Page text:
People often speculate about the media-military collusion in Pakistan, but in the instance of the current political standoff in the federal capital, as well as the Geo News controversy — where the establishment was seen resorting to extreme methods, such as forcing cable operators to suspend Geo’s transmission and impelling competing media houses to publish news stories against Geo, to curtail the broadcast of the largest and most-watched television channel for accusing then-ISI chief Zaheer-ul-Islam of being behind the gun attack on Hamid Mir, its most-popular anchor — the media and the military worked hand-in-hand.
In most cases, it is common knowledge that the heavyweight broadcast anchors have strong ties to members of the military establishment, and they personally take direct instructions that are then conveyed to the owners of their respective media groups. This bias is often reflected in their coverage.
The anchors not only indulge in inaccurate reporting, but also shape political discourse against the democratically elected government and even the efficacy of democracy itself. Former Pakistani government officials have corroborated this by narrating their experience. One senior official told me: “Television anchors receive funds from the military establishment, if not the civilian Ministry of Information and Broadcasting. Today, all the Pakistani intelligence agencies and the military have media departments that ostensibly only disseminate background information and press briefings, but are actually guiding and managing discourses and the national narrative.”
And this narrative is pro-army. Consider one example in particular.
On Aug. 31, when Khan’s and Qadri’s protesters had stormed the Parliament’s gates, Mubasher Lucman, a television anchor for ARY News — now the most-watched TV channel in Pakistan after Geo’s transmission was illegally suspended — saluted the army during a live broadcast and invited the military to take over “and save the protesters and the country.” Earlier on Aug. 25, he welcomed the “sound of boots”(a reference to the military), as he had no sympathy for corrupt politicians who looted the country.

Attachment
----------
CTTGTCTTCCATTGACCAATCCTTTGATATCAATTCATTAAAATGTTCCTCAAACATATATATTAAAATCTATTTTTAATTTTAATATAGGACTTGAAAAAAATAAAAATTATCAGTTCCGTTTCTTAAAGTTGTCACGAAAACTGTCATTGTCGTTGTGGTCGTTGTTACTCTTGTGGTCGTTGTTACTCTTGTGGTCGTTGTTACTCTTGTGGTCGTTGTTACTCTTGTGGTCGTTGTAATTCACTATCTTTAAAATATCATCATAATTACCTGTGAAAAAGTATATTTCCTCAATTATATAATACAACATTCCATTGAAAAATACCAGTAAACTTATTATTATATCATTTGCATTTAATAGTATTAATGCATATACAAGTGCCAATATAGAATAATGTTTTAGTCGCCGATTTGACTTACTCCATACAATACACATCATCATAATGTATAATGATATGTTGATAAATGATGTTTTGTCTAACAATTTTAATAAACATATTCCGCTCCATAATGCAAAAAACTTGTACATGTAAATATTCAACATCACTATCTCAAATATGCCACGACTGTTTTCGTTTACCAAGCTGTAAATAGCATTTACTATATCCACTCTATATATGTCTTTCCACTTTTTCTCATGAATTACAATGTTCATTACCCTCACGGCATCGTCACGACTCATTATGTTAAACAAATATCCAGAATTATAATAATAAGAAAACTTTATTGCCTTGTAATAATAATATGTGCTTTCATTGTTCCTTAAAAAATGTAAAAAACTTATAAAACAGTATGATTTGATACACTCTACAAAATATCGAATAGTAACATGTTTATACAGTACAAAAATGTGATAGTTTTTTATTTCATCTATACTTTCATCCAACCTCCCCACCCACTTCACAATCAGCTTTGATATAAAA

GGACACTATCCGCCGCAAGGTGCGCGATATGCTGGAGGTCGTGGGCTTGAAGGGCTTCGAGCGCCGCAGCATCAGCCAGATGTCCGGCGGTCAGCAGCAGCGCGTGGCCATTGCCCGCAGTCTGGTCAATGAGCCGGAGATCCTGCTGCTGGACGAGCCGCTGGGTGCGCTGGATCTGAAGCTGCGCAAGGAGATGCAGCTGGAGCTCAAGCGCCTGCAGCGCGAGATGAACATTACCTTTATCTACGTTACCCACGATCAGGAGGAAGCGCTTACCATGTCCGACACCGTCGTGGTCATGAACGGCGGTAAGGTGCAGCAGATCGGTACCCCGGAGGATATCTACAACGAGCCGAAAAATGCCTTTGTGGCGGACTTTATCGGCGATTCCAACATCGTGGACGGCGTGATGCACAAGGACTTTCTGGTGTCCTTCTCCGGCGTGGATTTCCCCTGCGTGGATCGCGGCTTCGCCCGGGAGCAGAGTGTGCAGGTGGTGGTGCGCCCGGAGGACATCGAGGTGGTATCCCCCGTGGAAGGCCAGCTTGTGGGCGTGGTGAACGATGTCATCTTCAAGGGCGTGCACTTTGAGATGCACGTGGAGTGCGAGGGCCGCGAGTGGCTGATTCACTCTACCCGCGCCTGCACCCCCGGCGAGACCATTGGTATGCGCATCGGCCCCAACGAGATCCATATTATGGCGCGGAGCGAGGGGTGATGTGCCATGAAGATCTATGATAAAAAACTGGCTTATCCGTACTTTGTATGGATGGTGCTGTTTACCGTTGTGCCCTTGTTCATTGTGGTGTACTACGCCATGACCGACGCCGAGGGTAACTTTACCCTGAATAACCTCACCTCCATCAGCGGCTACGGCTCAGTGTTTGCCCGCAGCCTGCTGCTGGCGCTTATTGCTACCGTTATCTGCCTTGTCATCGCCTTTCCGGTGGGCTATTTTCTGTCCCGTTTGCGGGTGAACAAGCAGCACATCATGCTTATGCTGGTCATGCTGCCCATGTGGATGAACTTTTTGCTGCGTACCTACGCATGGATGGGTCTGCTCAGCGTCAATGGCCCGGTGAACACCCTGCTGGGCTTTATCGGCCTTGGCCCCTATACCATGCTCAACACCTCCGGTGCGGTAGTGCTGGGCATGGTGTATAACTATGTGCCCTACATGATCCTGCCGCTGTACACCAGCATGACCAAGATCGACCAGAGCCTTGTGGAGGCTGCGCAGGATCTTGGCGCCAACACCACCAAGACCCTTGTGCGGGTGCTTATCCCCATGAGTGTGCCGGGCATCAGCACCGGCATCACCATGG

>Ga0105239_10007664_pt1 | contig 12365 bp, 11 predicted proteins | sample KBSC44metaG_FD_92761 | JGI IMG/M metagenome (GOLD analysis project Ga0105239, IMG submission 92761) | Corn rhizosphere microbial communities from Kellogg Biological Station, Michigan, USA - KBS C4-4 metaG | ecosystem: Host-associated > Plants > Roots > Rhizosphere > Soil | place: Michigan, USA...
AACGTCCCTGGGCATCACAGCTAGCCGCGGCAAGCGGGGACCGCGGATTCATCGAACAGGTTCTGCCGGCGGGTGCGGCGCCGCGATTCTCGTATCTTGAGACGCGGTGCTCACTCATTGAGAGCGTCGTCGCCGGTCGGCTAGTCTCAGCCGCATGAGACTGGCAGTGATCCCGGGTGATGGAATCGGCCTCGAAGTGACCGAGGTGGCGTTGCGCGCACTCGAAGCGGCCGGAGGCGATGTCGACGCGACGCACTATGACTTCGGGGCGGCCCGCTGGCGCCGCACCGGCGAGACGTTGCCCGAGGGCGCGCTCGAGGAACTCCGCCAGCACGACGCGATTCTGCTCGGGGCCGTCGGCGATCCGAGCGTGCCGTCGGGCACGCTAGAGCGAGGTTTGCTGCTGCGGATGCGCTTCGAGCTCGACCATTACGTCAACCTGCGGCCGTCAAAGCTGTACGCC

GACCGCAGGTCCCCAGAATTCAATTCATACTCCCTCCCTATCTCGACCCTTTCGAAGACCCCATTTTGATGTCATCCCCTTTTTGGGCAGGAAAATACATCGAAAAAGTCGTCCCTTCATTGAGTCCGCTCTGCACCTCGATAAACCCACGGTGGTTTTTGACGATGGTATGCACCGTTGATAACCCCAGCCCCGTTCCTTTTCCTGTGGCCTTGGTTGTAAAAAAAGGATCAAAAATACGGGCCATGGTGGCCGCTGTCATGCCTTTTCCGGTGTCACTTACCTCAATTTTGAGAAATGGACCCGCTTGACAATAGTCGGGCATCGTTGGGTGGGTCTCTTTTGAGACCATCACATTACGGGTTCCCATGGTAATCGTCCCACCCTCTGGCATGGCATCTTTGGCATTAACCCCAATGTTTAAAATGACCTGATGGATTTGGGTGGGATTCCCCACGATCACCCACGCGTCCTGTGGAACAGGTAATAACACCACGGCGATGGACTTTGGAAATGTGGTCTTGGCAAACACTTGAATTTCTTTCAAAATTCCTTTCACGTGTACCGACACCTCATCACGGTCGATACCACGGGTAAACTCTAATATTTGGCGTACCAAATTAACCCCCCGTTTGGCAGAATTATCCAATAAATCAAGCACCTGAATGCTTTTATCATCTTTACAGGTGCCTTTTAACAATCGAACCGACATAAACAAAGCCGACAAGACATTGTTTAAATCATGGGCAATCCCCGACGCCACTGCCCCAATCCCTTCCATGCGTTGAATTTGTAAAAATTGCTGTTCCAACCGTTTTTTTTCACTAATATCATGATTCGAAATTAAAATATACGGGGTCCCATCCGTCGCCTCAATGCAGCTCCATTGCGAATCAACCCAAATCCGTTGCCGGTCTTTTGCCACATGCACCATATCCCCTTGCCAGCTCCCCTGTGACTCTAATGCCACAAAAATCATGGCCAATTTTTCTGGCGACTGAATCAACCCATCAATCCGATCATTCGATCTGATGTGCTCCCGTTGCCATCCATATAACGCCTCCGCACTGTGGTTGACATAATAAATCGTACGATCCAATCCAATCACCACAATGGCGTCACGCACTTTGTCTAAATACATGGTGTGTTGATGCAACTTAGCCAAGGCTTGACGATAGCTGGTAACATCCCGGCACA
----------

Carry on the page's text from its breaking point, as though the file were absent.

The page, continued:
As if this was not enough, Lucman and his fellow anchors at ARY, some of whom are known to have strong ties to the army and the ISI, alsomade unverified claims on live television that seven protesters had been killed by riot police in the ensuing clash. (It was reported by other news outlets that three people had died, one by accident.) Moreover, when Javed Hashmi, the estranged president of Khan’s Pakistan Tehreek-e-Insaaf (PTI) party, came out in public on Sep. 1 to reveal how Khan was banking on the military and the judiciary to end Sharif’s government, Lucman slammed Hashmi, while his fellow anchor, Fawad Chaudhry, insisted that Hashmi had been “planted in [the] PTI”by the prime minister’s closest aides.
Hashmi, who is known for his principled politics and who has been tortured and imprisoned by the military over the years, made the claims about Khan in a press conference where he revealed that: “Imran Khan said we cannot move forward without the army…He told us that he has settled all the matters; there will be elections in September.”
Soon after this, we at the Express Tribune were instructed by the military to highlight statements released by the army’s Inter-Services Public Relations office about how it was not a party to the crisis. When the military was on the defensive, issuing rebuttals to Hashmi’s “revelations,” we saw the instructions lessen and the powerful institution backing off. Yet media discourse throughout Pakistan’s history has been influenced by the military, the most powerful institution in the country, or, in a few cases, has been strong-armed and intimidated by civilian heads of state until they were ousted by the military. There is a structural bias against democratic institutions and elected officials in Pakistan, and such a discourse has the not-unintentional effect of making the military seem like a better alternative, thereby reinforcing the notion that democracy does not work.